También de este lado hay sueños. On this side, too, there are dreams.
Lydia Quixano Pérez lives in the Mexican city of Acapulco. She runs a bookstore. She has a son, Luca, the love of her life, and a wonderful husband who is a journalist. And while there are cracks beginning to show in Acapulco because of the drug cartels, her life is, by and large, fairly comfortable.
Even though she knows they’ll never sell, Lydia stocks some of her all-time favorite books in her store. And then one day a man enters the shop to browse and comes up to the register with a few books he would like to buy―two of them her favorites. Javier is erudite. He is charming. And, unbeknownst to Lydia, he is the jefe of the newest drug cartel that has gruesomely taken over the city. When Lydia’s husband’s tell-all profile of Javier is published, none of their lives will ever be the same.
Forced to flee, Lydia and eight-year-old Luca soon find themselves miles and worlds away from their comfortable middle-class existence. Instantly transformed into migrants, Lydia and Luca ride la bestia―trains that make their way north toward the United States, which is the only place Javier’s reach doesn’t extend. As they join the countless people trying to reach el norte, Lydia soon sees that everyone is running from something. But what exactly are they running to?
American Dirt will leave readers utterly changed. It is a literary achievement filled with poignancy, drama, and humanity on every page. It is one of the most important books for our times.
Already being hailed as “a Grapes of Wrath for our times” and “a new American classic,” Jeanine Cummins’s American Dirt is a rare exploration into the inner hearts of people willing to sacrifice everything for a glimmer of hope.
I had heard a lot about this book, an Oprah pick so everybody was reading it, so at first I stayed away. However, I wanted something compelling for my commute this fall, so I purchased it through Audible.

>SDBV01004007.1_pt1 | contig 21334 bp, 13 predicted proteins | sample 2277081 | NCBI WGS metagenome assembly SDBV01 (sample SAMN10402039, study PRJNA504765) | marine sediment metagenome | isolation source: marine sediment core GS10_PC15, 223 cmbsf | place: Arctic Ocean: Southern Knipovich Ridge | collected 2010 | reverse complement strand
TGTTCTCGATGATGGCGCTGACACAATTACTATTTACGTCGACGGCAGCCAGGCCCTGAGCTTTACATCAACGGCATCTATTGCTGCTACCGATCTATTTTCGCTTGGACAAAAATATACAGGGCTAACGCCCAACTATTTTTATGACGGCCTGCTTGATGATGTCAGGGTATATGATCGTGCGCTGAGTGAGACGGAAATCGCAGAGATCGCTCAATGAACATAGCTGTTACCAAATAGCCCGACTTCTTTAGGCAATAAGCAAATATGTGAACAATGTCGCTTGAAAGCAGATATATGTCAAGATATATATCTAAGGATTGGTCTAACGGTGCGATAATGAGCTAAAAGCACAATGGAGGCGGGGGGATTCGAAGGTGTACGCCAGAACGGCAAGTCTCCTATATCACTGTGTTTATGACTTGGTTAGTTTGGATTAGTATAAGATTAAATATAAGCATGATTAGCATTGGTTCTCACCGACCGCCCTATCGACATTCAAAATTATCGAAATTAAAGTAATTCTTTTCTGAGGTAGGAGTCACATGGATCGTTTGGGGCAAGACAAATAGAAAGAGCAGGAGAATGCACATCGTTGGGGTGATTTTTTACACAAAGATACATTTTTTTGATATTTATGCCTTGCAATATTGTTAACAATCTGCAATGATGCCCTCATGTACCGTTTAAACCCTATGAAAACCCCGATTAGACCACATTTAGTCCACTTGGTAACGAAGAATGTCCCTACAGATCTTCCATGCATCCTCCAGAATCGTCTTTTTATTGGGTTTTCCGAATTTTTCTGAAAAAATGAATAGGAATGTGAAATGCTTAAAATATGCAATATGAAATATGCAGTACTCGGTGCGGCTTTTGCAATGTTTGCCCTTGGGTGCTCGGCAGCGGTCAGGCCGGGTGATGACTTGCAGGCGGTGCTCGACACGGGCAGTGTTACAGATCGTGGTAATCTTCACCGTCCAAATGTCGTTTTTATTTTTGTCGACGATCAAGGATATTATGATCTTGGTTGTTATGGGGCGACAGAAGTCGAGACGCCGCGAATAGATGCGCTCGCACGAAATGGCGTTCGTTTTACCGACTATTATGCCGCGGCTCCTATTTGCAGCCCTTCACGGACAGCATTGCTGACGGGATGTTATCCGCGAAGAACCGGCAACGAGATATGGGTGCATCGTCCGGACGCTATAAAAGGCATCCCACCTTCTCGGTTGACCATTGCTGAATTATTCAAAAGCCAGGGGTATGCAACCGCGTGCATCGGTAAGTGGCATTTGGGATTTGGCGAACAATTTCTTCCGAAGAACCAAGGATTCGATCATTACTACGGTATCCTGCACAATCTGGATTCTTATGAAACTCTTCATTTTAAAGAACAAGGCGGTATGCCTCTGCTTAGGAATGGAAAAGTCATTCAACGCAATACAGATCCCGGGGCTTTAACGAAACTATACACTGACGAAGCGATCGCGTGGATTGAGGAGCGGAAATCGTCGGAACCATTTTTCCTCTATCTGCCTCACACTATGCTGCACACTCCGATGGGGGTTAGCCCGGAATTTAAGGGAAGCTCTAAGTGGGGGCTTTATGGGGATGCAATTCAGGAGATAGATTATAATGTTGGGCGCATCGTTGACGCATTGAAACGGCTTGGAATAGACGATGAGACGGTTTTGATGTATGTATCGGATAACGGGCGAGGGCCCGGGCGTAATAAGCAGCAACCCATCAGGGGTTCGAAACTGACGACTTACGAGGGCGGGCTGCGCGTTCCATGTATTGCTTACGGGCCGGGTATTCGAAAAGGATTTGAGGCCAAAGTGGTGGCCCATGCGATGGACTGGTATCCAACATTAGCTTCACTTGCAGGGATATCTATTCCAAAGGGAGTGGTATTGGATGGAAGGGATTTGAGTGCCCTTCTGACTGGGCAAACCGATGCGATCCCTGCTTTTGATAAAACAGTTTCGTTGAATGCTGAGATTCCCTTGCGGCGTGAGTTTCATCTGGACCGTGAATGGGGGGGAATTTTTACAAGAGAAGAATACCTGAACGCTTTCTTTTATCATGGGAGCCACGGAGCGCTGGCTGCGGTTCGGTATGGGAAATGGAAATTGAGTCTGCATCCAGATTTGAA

I have to say – I was hooked into this story from the first page. Lydia and Luca’s story kept me coming back for more and I so wanted them to succeed. I did find the drug cartel story a little extreme – I’m no expert, but I have known numerous people who came from Mexico to California and the ones I knew (both legal and illegal) came for a better life and opportunities (as my own grandparents and great-grandparents came from Europe for the same reasons) and weren’t running because someone was trying to murder them.
Now I know that this novel has been controversial. The author is not from Mexico and this is not her story. Also, some people have pointed out that she is making a lot of money telling this story when there are many Latinx authors who could tell the story with authenticity.
Regardless, I have to say that if someone reads this book (or listens to it, as I did) and it causes them to have some empathy, some understanding, some compassion, then I think that’s a good thing.
At school, we often read La Linea by Ann Jamarillo with the middle school kids – a story of two siblings coming to the US with many similarities (except they aren’t running from a drug cartel). If you are looking for a book for younger readers to tell the story of why some people come to America for a better life, I recommend it.
This is a long listen. While I liked the narration, I didn’t love it. The Spanish words jumped out at me, reminding me of when I watch Giada on television and she mentions Italian dishes.
Have you read American Dirt? If so, let me know what you think.